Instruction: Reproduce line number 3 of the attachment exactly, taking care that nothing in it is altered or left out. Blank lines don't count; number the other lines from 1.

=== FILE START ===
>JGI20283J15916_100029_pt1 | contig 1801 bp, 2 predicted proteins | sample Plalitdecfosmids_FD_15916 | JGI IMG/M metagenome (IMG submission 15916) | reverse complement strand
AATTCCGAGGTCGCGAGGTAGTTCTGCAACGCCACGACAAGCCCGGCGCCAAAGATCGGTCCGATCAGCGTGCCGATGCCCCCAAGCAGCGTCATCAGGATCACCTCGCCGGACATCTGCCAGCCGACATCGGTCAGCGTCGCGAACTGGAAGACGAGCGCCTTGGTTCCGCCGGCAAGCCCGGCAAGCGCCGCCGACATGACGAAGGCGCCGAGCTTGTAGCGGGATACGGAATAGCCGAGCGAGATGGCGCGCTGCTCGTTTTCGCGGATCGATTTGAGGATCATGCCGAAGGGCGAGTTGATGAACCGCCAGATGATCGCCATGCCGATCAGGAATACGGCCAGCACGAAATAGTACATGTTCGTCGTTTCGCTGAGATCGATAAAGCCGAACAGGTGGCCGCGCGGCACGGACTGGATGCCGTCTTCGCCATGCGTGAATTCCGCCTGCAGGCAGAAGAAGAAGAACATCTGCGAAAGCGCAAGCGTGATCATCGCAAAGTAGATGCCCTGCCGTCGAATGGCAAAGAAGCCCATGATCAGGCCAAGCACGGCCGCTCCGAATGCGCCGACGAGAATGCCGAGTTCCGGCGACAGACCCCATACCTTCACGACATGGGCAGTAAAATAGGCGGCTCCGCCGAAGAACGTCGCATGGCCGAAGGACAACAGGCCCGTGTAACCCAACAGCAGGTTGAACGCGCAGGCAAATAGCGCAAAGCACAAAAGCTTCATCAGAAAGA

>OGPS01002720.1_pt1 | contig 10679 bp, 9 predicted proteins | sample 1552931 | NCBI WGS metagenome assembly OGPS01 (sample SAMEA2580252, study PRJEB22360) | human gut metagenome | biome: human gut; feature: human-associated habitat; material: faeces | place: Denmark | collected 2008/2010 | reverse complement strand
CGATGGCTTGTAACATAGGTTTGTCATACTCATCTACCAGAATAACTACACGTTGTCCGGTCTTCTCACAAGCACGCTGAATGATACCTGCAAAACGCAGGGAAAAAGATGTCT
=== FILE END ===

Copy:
>OGPS01002720.1_pt1 | contig 10679 bp, 9 predicted proteins | sample 1552931 | NCBI WGS metagenome assembly OGPS01 (sample SAMEA2580252, study PRJEB22360) | human gut metagenome | biome: human gut; feature: human-associated habitat; material: faeces | place: Denmark | collected 2008/2010 | reverse complement strand